Caged chickens and hormones
If most of us thought about the conditions in which chickens used for meat and eggs are raised and slaughtered, we’d become vegetarian on the spot. Egg-laying chickens can be raised in cages with 6 chickens to a cage, each chicken getting only 67 square inches of space for its lifetime.
Unless they’re certified and labeled as being free-range or organic or natural, they might have been fed growth hormones to get them to slaughter faster, and antibiotics to combat the diseases which come from being raised in cramped and less-than-clean conditions.
And consider what the recommendations are for cleaning up after touching poultry? It’s recommended to clean surfaces with bleach to remove bacteria, and to wash your hands thoroughly after touching a chicken.
Do you really want to put something into your body that requires bleach to clean up after? Something that needs to be cooked to specific temperatures to be sure you’ve destroyed any bacteria that could make you sick?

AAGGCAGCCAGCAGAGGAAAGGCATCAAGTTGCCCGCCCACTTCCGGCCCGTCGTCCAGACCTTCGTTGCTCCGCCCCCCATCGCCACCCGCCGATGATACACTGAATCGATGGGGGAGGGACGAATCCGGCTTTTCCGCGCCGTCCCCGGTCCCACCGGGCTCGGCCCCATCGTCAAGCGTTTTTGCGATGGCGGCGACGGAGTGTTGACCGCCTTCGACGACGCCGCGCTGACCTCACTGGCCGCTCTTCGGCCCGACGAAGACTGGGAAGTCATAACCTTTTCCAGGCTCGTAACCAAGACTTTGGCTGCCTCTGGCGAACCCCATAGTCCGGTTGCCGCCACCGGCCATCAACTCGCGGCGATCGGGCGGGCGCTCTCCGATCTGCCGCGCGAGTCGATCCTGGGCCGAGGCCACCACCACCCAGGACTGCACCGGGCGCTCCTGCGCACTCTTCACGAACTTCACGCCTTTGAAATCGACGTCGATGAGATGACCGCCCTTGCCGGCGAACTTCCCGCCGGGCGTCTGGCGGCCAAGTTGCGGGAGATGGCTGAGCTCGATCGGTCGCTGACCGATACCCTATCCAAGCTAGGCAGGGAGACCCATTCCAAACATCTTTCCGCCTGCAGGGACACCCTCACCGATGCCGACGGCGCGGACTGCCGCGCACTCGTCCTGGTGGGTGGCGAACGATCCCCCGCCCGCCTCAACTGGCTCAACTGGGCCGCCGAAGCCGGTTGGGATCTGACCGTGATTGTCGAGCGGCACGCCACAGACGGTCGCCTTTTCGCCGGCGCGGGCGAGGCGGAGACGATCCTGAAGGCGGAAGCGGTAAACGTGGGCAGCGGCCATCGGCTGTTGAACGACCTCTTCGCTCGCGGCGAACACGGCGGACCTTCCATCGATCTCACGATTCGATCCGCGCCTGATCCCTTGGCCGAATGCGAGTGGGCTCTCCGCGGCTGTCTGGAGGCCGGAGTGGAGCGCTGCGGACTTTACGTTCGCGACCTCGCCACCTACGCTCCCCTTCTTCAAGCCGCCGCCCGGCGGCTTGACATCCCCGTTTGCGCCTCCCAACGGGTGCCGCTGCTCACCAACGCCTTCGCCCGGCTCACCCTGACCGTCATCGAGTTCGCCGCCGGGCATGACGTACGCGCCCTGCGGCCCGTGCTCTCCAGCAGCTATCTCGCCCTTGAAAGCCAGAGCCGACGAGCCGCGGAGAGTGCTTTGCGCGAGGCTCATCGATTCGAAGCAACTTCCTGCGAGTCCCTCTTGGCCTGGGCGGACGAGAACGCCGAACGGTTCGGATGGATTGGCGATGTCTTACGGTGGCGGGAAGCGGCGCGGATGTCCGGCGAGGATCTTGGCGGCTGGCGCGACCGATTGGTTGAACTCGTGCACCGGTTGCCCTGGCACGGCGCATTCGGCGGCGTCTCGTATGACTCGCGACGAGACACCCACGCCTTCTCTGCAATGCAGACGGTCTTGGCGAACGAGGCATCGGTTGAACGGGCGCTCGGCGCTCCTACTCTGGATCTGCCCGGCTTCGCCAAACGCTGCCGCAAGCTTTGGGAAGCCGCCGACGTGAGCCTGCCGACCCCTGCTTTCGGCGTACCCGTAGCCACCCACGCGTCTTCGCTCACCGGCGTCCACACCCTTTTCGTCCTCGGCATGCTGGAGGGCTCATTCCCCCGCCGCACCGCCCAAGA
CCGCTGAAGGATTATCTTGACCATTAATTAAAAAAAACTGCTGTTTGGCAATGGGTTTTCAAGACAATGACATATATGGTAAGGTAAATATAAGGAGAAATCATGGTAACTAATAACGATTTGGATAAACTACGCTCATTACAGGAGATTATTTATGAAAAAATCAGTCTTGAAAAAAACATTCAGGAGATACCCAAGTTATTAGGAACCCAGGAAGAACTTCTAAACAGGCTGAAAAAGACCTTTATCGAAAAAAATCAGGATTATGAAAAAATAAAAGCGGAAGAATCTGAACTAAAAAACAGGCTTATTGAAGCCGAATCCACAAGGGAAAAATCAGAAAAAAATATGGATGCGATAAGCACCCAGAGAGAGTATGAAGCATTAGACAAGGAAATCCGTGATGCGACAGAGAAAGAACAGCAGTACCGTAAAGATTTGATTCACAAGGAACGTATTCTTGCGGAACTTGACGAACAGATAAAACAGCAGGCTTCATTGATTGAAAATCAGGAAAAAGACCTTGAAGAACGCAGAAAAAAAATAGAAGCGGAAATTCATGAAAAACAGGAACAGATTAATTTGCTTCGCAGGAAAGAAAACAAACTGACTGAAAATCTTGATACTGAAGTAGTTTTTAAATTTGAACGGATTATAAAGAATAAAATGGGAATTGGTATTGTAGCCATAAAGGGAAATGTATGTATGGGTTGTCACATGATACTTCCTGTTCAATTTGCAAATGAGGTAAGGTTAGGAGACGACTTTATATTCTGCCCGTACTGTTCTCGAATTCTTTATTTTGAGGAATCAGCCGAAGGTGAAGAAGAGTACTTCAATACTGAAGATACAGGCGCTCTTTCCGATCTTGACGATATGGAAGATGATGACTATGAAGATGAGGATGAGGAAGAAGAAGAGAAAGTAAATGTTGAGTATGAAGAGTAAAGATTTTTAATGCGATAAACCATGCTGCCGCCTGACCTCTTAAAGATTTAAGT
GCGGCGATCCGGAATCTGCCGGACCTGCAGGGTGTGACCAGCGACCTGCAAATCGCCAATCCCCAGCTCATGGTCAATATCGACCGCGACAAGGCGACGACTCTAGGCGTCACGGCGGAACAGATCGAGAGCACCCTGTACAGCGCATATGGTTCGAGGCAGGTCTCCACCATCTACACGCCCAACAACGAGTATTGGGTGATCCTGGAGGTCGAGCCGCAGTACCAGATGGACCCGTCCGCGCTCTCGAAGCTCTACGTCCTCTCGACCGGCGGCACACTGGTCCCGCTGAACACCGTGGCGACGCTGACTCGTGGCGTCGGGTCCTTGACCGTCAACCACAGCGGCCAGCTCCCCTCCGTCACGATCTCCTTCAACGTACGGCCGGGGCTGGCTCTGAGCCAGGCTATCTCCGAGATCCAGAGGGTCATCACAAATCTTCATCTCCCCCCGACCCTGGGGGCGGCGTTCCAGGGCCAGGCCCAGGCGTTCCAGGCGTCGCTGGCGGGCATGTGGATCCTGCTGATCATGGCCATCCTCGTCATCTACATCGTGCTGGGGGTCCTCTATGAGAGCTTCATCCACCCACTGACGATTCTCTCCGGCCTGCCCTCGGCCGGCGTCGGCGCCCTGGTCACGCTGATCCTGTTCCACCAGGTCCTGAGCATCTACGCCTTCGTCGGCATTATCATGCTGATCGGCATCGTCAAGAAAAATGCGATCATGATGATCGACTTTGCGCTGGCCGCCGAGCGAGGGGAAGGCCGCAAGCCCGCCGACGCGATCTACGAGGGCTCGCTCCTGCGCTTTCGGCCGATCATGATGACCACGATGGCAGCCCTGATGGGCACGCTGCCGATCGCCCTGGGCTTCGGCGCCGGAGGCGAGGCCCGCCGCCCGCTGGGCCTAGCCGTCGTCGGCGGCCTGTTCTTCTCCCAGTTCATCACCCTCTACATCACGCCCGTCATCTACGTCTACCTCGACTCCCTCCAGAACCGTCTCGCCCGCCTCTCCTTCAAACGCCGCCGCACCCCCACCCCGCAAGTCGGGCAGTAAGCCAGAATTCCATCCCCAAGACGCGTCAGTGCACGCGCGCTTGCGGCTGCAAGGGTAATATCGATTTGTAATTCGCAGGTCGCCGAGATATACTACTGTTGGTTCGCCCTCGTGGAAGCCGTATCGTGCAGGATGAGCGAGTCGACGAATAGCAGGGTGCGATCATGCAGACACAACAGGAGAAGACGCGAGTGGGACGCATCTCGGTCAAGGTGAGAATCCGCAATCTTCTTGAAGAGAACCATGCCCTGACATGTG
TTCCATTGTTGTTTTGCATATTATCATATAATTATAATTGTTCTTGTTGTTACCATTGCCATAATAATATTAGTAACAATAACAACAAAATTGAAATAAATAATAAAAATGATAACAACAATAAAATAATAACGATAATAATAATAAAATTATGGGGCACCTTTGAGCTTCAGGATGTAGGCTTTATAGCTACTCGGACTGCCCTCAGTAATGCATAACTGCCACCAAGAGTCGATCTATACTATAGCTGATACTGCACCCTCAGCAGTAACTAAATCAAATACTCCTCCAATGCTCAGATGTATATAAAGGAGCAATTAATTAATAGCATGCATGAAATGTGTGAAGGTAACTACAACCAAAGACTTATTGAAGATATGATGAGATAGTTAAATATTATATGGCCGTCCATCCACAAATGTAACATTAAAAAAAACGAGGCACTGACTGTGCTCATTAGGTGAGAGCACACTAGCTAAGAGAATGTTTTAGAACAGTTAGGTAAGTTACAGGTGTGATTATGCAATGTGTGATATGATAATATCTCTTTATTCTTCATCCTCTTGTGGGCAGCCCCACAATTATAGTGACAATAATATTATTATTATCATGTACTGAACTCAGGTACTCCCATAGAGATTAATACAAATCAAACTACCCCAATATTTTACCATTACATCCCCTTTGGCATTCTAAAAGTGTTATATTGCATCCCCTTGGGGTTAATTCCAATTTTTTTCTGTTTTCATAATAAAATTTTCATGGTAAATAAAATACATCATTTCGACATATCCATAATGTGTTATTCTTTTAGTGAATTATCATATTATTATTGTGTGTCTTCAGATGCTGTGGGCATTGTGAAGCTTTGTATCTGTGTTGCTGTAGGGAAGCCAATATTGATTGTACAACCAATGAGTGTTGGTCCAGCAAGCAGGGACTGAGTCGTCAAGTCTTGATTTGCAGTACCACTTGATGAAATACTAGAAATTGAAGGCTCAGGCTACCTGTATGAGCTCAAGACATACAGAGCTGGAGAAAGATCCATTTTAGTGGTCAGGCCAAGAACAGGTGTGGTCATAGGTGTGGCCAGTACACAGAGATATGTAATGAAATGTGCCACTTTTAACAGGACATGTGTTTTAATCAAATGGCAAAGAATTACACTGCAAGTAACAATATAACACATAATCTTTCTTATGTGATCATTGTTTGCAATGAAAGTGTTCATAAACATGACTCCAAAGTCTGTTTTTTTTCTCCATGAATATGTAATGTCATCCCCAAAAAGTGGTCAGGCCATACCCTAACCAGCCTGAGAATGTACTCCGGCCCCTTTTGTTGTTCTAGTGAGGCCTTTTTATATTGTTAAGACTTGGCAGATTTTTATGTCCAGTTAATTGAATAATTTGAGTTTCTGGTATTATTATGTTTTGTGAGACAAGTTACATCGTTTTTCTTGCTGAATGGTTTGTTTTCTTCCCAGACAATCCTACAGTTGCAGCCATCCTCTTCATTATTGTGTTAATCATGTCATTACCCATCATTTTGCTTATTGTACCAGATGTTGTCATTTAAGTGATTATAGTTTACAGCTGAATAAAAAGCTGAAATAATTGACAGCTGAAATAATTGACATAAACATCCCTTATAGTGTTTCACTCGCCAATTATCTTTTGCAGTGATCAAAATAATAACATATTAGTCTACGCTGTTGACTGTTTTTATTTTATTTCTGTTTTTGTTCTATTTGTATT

Chickens and turkeys have become so mass-produced and injected with antibiotics and hormones that there’s no taste to it anymore, so why bother? Even the most humanely treated chicken has either been stunned in a salt-water brine before being beheaded. In John Robbins excellent book and video, Diet for a Small Planet, he shows us pictures of chickens being grabbed in groups by the neck and thrown into cages. Can you really consider eating a chicken with that vision in your head?
Any means of mass-producing animals for human consumption is by its very nature unhealthy and cruel for the animals, and unhealthy for humans as well. Even if you’re of the opinion that man is a natural hunter, how natural is it to eat an animal that’s been raised in captivity and fed a diet of hormones and antibiotics?